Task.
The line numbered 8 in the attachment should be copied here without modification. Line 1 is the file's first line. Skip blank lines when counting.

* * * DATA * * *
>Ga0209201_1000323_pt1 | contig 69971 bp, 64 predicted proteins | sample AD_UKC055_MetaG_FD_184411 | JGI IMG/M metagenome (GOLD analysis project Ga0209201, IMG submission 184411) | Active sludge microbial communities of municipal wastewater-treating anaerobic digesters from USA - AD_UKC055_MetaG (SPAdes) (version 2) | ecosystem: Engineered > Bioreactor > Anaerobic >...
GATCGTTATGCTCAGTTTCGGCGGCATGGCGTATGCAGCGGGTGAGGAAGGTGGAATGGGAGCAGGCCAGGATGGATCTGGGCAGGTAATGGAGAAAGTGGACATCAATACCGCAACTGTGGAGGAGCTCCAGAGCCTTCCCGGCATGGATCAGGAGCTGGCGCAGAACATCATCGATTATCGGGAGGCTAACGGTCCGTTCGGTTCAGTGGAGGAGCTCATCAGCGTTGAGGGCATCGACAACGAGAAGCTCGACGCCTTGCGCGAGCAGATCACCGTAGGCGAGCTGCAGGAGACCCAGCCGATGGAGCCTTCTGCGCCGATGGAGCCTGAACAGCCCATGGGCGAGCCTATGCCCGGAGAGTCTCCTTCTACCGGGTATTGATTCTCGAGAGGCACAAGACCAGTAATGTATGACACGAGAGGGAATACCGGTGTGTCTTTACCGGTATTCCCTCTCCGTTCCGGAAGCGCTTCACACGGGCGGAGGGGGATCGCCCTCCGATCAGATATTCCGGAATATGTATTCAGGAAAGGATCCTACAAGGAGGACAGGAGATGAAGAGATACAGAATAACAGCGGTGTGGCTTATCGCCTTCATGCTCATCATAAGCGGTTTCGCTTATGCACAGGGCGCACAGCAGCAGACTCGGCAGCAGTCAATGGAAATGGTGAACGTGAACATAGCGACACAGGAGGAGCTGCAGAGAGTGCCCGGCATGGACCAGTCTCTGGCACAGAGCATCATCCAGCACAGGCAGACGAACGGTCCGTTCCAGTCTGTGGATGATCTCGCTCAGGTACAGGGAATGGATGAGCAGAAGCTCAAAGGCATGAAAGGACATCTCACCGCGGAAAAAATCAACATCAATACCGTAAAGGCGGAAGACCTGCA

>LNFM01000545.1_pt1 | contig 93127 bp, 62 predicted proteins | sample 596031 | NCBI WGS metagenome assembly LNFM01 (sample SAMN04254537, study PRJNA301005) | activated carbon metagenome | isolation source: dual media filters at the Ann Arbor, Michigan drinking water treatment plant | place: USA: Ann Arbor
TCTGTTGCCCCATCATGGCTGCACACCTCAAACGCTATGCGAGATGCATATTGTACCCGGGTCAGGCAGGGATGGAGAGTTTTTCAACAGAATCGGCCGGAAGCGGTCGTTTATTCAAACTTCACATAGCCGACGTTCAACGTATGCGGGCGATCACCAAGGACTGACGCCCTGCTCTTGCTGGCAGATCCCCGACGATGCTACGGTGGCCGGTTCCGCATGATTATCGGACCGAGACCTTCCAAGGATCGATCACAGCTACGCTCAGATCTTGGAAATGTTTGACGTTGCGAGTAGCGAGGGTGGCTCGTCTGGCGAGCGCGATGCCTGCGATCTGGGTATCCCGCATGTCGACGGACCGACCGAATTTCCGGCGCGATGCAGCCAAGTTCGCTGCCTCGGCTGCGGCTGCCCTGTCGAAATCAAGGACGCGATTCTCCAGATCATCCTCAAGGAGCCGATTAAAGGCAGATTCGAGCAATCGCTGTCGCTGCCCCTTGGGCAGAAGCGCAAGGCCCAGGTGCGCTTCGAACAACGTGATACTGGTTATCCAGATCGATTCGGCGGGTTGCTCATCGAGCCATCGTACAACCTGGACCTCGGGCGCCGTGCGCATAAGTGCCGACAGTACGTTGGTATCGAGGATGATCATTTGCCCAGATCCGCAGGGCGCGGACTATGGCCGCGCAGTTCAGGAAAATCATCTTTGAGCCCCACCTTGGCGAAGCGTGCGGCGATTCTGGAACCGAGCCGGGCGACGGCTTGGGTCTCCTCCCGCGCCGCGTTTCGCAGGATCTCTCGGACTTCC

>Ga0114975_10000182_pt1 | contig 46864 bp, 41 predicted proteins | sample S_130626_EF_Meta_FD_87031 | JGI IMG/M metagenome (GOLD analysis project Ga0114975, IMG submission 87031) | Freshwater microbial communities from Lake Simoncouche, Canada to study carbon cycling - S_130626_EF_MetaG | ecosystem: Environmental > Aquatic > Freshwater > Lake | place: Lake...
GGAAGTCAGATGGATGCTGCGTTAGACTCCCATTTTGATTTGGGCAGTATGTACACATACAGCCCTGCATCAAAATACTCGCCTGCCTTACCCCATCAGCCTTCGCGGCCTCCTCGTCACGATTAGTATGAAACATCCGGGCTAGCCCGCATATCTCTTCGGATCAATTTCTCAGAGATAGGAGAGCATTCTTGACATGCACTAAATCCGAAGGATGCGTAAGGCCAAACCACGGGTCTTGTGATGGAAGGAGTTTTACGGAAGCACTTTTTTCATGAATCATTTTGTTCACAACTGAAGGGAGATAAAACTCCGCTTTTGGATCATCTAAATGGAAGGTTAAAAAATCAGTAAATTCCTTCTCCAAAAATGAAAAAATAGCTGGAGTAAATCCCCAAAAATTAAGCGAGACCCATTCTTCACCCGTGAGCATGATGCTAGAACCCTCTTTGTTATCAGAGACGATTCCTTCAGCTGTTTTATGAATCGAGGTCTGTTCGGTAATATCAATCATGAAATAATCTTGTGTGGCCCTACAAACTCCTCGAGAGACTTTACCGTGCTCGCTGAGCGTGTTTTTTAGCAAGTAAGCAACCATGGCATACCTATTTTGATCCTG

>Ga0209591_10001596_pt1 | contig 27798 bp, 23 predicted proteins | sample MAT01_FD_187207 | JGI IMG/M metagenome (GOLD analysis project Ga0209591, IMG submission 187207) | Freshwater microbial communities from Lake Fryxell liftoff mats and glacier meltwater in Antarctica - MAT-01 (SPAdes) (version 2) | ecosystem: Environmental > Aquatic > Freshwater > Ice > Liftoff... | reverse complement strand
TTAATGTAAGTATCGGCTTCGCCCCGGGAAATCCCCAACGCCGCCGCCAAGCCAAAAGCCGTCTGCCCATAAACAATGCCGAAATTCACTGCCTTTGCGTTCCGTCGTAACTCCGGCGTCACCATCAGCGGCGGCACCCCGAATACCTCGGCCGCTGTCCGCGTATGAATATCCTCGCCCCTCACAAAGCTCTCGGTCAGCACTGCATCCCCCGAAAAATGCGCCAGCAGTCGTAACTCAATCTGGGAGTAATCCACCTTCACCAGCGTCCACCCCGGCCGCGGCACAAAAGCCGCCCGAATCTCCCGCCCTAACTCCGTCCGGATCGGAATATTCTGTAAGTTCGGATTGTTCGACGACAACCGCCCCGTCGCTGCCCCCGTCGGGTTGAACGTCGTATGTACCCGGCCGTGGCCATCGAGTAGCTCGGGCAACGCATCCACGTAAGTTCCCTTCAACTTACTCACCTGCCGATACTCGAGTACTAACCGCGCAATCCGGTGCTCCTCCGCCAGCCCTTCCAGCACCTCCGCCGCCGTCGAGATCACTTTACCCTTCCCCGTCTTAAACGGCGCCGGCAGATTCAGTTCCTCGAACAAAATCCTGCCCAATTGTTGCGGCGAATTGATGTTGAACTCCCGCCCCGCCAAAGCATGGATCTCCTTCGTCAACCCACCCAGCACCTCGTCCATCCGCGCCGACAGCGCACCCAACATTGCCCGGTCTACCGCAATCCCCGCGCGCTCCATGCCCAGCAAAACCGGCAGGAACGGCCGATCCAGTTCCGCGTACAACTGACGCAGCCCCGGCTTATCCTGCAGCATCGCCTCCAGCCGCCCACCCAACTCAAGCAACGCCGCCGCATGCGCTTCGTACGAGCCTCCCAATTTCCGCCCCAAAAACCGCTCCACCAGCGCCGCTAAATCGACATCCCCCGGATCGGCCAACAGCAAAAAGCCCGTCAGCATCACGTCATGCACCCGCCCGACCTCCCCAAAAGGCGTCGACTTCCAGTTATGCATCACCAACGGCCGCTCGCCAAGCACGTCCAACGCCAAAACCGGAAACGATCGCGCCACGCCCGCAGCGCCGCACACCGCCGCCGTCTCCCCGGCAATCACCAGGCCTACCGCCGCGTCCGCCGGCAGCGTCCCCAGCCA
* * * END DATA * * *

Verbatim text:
TTAATGTAAGTATCGGCTTCGCCCCGGGAAATCCCCAACGCCGCCGCCAAGCCAAAAGCCGTCTGCCCATAAACAATGCCGAAATTCACTGCCTTTGCGTTCCGTCGTAACTCCGGCGTCACCATCAGCGGCGGCACCCCGAATACCTCGGCCGCTGTCCGCGTATGAATATCCTCGCCCCTCACAAAGCTCTCGGTCAGCACTGCATCCCCCGAAAAATGCGCCAGCAGTCGTAACTCAATCTGGGAGTAATCCACCTTCACCAGCGTCCACCCCGGCCGCGGCACAAAAGCCGCCCGAATCTCCCGCCCTAACTCCGTCCGGATCGGAATATTCTGTAAGTTCGGATTGTTCGACGACAACCGCCCCGTCGCTGCCCCCGTCGGGTTGAACGTCGTATGTACCCGGCCGTGGCCATCGAGTAGCTCGGGCAACGCATCCACGTAAGTTCCCTTCAACTTACTCACCTGCCGATACTCGAGTACTAACCGCGCAATCCGGTGCTCCTCCGCCAGCCCTTCCAGCACCTCCGCCGCCGTCGAGATCACTTTACCCTTCCCCGTCTTAAACGGCGCCGGCAGATTCAGTTCCTCGAACAAAATCCTGCCCAATTGTTGCGGCGAATTGATGTTGAACTCCCGCCCCGCCAAAGCATGGATCTCCTTCGTCAACCCACCCAGCACCTCGTCCATCCGCGCCGACAGCGCACCCAACATTGCCCGGTCTACCGCAATCCCCGCGCGCTCCATGCCCAGCAAAACCGGCAGGAACGGCCGATCCAGTTCCGCGTACAACTGACGCAGCCCCGGCTTATCCTGCAGCATCGCCTCCAGCCGCCCACCCAACTCAAGCAACGCCGCCGCATGCGCTTCGTACGAGCCTCCCAATTTCCGCCCCAAAAACCGCTCCACCAGCGCCGCTAAATCGACATCCCCCGGATCGGCCAACAGCAAAAAGCCCGTCAGCATCACGTCATGCACCCGCCCGACCTCCCCAAAAGGCGTCGACTTCCAGTTATGCATCACCAACGGCCGCTCGCCAAGCACGTCCAACGCCAAAACCGGAAACGATCGCGCCACGCCCGCAGCGCCGCACACCGCCGCCGTCTCCCCGGCAATCACCAGGCCTACCGCCGCGTCCGCCGGCAGCGTCCCCAGCCA